A New Digital Edition of Outdoor Life Is Here: The Trophy Hunting Myth

It’s time to redefine why we hunt

THERE’S A COMMON REFRAIN in the hunting community: Trophy hunting is the dishonorable pursuit of the rich man trying to boost his ego, while meat hunting is the noble pursuit of the everyman trying feed his family. The general public approves of hunting for meat and disapproves of hunting for a trophy or for sport, as Christine Peterson writes in “Heads & Horns.” As hunters, we often celebrate the former and distance ourselves from the latter. 

However, these lines of division are inaccurately drawn. Take, for example, a simple late​-season mallard hunt. I paddled my old canoe through a few hundred yards of skim ice to reach the middle of the marsh, determined to end my season with a strap of northern greenheads. This was not because I needed the meat, though I happily eat every duck I kill. I was out there that morning because, to me, late-season mallards are the most challenging ducks to hunt and the most magnificent birds for my dog Otis to retrieve. Each one added to the strap is the mark of an accomplished duck hunter.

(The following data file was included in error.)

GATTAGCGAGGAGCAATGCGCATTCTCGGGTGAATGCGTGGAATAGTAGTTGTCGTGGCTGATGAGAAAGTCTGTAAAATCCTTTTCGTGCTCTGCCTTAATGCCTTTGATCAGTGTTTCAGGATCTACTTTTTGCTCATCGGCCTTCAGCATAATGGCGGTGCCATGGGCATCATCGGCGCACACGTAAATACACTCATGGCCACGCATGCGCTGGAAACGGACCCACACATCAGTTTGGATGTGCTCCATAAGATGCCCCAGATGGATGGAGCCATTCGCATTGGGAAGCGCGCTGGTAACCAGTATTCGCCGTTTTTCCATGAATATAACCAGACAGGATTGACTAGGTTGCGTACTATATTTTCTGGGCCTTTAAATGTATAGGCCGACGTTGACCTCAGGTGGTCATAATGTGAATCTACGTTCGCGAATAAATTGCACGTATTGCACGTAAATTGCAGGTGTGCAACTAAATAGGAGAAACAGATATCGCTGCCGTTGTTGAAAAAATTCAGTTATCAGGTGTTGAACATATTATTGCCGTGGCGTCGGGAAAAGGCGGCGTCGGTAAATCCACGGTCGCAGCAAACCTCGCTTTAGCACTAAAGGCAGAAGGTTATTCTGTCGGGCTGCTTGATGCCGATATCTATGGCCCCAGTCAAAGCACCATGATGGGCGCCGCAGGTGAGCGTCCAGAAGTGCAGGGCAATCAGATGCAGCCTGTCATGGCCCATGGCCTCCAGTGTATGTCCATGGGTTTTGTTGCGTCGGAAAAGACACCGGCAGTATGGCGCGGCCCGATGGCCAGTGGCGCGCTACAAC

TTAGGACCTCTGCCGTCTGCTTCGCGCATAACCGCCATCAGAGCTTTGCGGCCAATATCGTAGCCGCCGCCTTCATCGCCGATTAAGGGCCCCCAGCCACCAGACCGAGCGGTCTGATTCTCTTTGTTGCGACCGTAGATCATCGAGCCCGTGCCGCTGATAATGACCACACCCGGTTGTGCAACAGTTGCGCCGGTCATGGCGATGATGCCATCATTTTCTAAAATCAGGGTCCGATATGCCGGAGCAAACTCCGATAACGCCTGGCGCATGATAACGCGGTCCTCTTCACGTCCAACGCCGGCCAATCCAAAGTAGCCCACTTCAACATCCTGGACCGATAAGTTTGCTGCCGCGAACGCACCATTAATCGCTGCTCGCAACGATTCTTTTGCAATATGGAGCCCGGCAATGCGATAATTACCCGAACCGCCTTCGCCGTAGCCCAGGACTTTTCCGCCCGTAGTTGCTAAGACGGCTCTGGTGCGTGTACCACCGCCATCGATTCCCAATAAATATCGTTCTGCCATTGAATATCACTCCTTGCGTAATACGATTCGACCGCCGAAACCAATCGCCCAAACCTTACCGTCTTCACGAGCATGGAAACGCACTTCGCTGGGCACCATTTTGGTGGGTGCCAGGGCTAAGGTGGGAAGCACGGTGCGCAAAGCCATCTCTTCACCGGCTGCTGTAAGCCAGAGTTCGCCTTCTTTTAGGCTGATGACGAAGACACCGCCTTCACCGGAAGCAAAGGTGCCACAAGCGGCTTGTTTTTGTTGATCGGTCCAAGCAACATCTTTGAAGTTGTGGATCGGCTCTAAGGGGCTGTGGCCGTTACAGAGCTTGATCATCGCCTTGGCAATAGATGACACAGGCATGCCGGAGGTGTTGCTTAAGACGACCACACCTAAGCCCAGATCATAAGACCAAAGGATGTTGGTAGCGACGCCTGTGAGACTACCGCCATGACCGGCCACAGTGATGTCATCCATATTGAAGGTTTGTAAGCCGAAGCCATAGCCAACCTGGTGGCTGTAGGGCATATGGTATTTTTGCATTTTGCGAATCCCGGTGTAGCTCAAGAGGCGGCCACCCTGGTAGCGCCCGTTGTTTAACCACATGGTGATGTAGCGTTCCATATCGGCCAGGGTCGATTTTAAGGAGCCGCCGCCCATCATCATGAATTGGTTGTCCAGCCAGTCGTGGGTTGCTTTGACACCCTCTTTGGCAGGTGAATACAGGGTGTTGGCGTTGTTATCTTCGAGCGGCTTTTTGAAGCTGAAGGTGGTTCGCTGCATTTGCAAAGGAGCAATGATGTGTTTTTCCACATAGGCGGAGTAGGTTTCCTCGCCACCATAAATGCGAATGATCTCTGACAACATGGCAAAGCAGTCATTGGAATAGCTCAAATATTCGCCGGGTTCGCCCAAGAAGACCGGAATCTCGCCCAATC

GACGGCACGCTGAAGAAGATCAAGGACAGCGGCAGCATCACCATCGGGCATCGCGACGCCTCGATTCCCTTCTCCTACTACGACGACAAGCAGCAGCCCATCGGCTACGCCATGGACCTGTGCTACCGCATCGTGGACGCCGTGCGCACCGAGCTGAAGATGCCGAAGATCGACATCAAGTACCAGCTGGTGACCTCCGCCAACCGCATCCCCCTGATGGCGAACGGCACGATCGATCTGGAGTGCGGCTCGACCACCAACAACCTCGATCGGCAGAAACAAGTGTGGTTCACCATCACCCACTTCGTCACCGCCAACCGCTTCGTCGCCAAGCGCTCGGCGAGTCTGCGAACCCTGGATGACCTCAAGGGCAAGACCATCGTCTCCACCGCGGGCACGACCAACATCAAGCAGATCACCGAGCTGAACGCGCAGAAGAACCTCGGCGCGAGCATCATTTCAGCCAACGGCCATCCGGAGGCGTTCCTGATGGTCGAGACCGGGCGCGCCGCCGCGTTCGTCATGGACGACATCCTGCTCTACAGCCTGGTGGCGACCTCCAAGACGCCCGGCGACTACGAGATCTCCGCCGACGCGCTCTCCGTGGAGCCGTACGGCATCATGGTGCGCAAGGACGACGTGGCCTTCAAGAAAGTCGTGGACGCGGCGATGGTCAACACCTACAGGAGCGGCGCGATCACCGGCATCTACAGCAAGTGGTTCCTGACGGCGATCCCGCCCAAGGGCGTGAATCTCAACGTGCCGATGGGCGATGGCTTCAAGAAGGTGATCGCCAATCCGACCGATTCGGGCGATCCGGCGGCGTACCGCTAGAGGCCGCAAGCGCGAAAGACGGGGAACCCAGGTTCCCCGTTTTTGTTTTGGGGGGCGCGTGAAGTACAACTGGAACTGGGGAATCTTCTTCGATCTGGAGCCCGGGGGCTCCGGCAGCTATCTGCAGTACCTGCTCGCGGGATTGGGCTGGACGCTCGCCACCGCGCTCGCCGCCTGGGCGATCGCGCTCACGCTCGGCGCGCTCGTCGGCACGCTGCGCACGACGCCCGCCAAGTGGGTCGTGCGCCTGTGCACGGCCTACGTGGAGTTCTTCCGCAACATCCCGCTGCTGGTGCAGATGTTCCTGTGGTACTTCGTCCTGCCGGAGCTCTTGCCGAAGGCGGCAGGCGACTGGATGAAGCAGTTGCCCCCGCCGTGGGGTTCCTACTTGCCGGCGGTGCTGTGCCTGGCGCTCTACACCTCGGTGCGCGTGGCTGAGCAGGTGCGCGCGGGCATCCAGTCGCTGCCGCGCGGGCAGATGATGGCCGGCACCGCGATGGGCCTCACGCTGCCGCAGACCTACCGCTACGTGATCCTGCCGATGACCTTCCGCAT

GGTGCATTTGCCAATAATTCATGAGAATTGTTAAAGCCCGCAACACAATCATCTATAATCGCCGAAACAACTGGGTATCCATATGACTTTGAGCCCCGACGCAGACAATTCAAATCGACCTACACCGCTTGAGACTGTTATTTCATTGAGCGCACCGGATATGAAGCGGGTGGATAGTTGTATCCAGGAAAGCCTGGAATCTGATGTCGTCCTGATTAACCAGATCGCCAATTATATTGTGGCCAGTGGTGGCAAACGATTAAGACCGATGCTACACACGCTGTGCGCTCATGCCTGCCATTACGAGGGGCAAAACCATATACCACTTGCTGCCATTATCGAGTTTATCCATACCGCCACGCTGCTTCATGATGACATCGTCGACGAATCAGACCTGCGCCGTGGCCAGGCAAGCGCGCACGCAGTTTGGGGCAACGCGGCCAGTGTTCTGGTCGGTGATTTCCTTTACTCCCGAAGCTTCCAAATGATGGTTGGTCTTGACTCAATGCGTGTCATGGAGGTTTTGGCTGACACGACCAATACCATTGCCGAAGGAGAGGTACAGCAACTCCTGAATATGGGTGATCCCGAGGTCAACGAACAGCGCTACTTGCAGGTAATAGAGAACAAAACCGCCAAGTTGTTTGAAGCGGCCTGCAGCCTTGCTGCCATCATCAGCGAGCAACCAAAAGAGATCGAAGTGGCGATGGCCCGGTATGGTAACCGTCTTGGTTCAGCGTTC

I killed exactly one greenhead that morning, and Otis made a heroic retrieve through the ice that was thickening around us. 

A late-season greenhead is a trophy to some hunters.
The author’s dog, Otis, with a trophy greenhead. Alex Robinson

Back home, I plucked the bird for dinner and clipped off one of his secondary feathers (the ones with that electric “mallard blue” color). I stuck it in a little jar that sits on my desk as a trophy that no one—but me—will care about. 

We all hunt for meat, trophies, sport, and many more reasons that are much harder to define. So as you read through this issue, I hope those played-out lines of division begin to dissolve and are replaced by more useful definitions of why we each paddle out into our own frozen marshes. 

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